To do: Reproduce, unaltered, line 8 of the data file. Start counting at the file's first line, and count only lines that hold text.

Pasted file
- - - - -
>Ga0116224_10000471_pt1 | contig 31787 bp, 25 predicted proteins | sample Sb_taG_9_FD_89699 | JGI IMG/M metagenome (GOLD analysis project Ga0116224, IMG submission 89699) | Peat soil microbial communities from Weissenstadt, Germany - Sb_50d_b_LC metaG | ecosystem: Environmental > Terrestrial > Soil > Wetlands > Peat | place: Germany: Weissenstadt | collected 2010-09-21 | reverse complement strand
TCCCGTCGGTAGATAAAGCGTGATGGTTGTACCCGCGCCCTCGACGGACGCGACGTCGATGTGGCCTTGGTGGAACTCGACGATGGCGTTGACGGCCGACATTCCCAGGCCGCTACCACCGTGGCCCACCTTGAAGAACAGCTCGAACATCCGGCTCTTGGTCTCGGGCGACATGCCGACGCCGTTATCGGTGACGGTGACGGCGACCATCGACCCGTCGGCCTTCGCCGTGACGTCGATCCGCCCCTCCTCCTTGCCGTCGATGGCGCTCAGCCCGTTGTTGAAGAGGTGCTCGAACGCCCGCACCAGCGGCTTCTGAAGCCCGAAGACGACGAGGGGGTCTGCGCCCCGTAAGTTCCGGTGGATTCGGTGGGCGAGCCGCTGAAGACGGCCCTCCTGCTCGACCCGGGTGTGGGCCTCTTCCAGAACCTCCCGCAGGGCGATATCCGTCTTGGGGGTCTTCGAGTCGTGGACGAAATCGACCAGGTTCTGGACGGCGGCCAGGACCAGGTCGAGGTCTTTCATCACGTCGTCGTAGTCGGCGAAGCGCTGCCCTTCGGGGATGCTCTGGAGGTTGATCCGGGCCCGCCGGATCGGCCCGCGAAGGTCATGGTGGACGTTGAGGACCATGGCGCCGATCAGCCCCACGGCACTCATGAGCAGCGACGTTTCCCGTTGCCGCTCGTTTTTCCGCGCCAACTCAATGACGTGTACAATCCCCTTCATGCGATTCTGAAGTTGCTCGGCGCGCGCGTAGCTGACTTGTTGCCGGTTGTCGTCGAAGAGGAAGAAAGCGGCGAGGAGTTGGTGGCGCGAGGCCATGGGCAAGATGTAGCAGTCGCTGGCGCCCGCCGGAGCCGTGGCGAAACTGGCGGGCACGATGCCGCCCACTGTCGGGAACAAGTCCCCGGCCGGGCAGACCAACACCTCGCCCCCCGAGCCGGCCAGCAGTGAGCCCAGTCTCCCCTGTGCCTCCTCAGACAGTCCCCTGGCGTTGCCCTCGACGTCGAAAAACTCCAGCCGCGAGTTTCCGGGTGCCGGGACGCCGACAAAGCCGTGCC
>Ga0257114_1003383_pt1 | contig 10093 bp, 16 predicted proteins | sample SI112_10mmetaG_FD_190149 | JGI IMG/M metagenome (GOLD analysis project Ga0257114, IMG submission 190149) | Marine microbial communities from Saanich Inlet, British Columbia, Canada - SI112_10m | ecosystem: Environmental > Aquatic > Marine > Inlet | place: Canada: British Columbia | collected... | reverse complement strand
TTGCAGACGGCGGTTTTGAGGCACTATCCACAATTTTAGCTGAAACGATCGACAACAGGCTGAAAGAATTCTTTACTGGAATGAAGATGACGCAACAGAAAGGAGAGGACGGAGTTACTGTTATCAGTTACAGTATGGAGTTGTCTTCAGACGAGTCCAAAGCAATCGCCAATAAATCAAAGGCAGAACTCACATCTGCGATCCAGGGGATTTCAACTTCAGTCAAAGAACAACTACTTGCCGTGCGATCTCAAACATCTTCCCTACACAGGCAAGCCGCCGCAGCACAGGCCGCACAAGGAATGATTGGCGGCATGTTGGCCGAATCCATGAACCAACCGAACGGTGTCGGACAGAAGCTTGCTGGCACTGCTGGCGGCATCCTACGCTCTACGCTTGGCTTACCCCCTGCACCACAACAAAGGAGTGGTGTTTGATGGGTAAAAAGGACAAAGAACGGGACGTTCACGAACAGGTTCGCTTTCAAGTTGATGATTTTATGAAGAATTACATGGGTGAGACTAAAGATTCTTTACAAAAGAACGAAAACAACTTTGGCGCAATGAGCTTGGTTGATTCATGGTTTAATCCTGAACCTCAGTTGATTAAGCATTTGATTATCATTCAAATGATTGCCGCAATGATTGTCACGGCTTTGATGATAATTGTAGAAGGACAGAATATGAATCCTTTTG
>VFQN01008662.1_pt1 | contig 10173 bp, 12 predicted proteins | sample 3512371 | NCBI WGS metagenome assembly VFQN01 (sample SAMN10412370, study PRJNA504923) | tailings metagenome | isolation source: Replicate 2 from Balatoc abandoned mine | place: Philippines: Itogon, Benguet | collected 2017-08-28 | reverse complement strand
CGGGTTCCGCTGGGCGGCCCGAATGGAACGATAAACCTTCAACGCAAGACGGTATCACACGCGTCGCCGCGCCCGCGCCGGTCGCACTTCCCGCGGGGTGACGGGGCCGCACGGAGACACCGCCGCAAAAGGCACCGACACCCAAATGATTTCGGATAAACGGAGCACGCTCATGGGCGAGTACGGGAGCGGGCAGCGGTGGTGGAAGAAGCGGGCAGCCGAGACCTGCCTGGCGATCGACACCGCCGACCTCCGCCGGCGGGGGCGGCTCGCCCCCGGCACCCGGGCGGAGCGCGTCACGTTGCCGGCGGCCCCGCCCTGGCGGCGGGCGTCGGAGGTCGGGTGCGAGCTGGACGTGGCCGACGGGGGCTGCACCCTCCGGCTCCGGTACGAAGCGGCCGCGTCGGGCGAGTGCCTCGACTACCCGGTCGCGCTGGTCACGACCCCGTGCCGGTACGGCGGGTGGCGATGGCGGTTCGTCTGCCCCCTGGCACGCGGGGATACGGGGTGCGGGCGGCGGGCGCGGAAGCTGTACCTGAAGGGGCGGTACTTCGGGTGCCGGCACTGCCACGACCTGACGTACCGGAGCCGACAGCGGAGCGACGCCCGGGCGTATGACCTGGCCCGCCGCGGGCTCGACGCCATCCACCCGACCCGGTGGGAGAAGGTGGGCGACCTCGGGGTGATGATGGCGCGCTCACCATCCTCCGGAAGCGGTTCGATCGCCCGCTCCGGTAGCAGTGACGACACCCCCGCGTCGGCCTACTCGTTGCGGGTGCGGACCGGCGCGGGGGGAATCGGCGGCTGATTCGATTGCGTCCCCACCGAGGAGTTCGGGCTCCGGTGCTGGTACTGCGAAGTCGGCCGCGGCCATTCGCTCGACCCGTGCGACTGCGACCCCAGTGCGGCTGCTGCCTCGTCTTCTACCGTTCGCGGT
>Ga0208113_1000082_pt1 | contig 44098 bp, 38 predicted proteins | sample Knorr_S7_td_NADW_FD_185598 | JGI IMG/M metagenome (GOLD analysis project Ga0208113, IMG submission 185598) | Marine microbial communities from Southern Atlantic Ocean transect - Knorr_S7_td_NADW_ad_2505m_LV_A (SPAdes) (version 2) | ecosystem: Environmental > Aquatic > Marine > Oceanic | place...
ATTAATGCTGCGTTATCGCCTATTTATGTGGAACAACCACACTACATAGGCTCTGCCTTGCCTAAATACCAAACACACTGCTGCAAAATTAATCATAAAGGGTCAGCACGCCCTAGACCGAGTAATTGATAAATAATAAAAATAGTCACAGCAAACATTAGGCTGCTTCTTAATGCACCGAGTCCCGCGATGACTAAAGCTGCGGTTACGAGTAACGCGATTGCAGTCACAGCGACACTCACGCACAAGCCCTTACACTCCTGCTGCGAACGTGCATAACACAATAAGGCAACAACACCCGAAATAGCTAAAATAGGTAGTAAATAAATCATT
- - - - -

ATTAATGCTGCGTTATCGCCTATTTATGTGGAACAACCACACTACATAGGCTCTGCCTTGCCTAAATACCAAACACACTGCTGCAAAATTAATCATAAAGGGTCAGCACGCCCTAGACCGAGTAATTGATAAATAATAAAAATAGTCACAGCAAACATTAGGCTGCTTCTTAATGCACCGAGTCCCGCGATGACTAAAGCTGCGGTTACGAGTAACGCGATTGCAGTCACAGCGACACTCACGCACAAGCCCTTACACTCCTGCTGCGAACGTGCATAACACAATAAGGCAACAACACCCGAAATAGCTAAAATAGGTAGTAAATAAATCATT